Lone, Stewart and Madeley, Christopher (2005) The automobile in Japan. IS, 494. Suntory and Toyota International Centres for Economics and Related Disciplines, London School of Economics and Political Science, London, UK.
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Lone: The 1920s saw the emergence in Kansai of modern industrial urban living with the development of the underground, air services; wireless telephones, super express trains etc. Automobiles dominated major streets from the early 1920s in the new Age of Speed. Using Kyoto city as an example, the article covers automobile advertising, procedures for taxis, buses and cars and traffic safety and regulation. Madeley: Nissan Motor Company had a longer connection with the British industry than any other Japanese vehicle manufacturer. The article traces the relationship through four distinct stages in 1912, the 1930s, 1952 and 1984. Historians of Nissan have concentrated on its links with US industry and neglected those with Britain.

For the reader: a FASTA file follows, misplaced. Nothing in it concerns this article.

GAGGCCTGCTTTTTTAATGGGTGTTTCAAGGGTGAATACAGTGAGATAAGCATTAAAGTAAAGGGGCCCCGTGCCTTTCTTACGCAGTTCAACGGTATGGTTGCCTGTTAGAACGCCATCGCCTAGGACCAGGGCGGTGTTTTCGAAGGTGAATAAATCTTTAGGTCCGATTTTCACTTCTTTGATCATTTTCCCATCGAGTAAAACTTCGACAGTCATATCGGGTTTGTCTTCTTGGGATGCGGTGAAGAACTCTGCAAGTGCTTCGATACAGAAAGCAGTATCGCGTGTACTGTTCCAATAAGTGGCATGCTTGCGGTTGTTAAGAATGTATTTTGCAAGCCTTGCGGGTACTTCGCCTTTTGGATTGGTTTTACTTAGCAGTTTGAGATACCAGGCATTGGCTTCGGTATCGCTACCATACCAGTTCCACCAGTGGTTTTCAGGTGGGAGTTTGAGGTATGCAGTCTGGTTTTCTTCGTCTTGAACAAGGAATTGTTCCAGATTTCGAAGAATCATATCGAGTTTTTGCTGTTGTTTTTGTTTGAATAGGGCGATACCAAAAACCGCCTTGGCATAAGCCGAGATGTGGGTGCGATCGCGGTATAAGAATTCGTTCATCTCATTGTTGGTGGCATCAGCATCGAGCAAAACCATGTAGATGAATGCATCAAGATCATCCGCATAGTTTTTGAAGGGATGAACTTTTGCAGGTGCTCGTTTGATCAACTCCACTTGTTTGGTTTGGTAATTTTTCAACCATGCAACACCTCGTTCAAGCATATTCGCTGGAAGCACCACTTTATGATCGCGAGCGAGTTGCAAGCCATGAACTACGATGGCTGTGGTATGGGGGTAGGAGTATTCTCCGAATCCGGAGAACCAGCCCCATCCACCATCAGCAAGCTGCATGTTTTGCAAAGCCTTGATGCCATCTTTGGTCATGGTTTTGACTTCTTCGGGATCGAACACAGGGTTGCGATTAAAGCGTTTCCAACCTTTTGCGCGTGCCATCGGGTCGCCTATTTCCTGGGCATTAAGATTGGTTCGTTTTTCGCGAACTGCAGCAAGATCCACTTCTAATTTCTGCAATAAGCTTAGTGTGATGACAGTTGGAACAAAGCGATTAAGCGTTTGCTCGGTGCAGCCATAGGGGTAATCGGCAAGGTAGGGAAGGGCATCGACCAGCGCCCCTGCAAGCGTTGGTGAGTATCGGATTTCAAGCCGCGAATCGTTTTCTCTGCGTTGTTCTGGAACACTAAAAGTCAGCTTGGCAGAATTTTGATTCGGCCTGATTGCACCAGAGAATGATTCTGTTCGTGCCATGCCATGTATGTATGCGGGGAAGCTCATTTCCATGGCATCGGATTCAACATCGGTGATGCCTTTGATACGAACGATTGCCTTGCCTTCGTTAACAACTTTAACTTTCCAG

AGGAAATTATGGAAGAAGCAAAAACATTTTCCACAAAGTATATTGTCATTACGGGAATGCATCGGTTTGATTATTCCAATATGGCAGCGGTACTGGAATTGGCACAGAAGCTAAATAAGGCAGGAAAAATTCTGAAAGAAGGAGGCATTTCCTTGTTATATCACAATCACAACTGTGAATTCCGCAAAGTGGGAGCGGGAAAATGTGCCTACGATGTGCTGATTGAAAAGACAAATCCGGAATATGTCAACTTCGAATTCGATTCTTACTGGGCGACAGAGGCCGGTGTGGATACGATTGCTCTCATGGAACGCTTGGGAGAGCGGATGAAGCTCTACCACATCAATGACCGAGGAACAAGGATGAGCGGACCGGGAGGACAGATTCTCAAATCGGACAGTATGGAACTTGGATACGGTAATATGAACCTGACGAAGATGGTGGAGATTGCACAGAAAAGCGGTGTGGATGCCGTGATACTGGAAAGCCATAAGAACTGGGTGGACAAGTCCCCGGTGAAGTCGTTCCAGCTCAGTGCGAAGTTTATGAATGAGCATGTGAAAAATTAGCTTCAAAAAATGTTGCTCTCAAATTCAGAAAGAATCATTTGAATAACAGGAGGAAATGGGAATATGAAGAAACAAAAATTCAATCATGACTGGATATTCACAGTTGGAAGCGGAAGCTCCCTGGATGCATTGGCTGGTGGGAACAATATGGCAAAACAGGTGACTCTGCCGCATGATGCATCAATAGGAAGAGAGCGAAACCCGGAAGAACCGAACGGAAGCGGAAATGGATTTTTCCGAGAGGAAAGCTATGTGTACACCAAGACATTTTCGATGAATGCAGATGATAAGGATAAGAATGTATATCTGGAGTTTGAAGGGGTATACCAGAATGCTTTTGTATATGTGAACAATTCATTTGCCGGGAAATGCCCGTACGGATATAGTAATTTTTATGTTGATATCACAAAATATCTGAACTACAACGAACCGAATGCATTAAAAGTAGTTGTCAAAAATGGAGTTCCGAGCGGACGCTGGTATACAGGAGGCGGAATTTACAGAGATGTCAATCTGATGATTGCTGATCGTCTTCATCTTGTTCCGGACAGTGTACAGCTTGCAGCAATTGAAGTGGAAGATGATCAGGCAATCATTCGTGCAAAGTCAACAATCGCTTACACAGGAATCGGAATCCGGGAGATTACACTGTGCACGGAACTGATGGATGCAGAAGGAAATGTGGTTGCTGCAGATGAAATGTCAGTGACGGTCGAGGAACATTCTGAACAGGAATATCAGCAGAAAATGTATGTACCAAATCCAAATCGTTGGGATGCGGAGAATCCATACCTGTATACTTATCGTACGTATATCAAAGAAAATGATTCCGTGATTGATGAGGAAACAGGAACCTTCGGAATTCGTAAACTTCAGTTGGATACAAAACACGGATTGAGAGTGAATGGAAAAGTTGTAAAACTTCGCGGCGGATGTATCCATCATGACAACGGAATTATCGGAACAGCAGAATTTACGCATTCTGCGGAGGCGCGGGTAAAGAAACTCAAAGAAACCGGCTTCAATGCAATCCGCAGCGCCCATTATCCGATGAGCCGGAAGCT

|Item Type:||Monograph (Discussion Paper)|
|Additional Information:||© 2005 Stewart Lone and Christopher Madeley|
|Uncontrolled Keywords:||transport, automobiles, Kyoto, Datsun, motorbikes, bicycles, Packard, Chevrolet, traffic police, Nissan, Kaishinsha, Austin Seven, Austin-Nissan Agreement, Nisshin|
|Library of Congress subject classification:||H Social Sciences > HE Transportation and Communications
H Social Sciences > HD Industries. Land use. Labor
T Technology > TL Motor vehicles. Aeronautics. Astronautics
|Sets:||Departments > Government
Departments > European Institute
Collections > Economists Online
Research centres and groups > Suntory and Toyota International Centres for Economics and Related Disciplines (STICERD)
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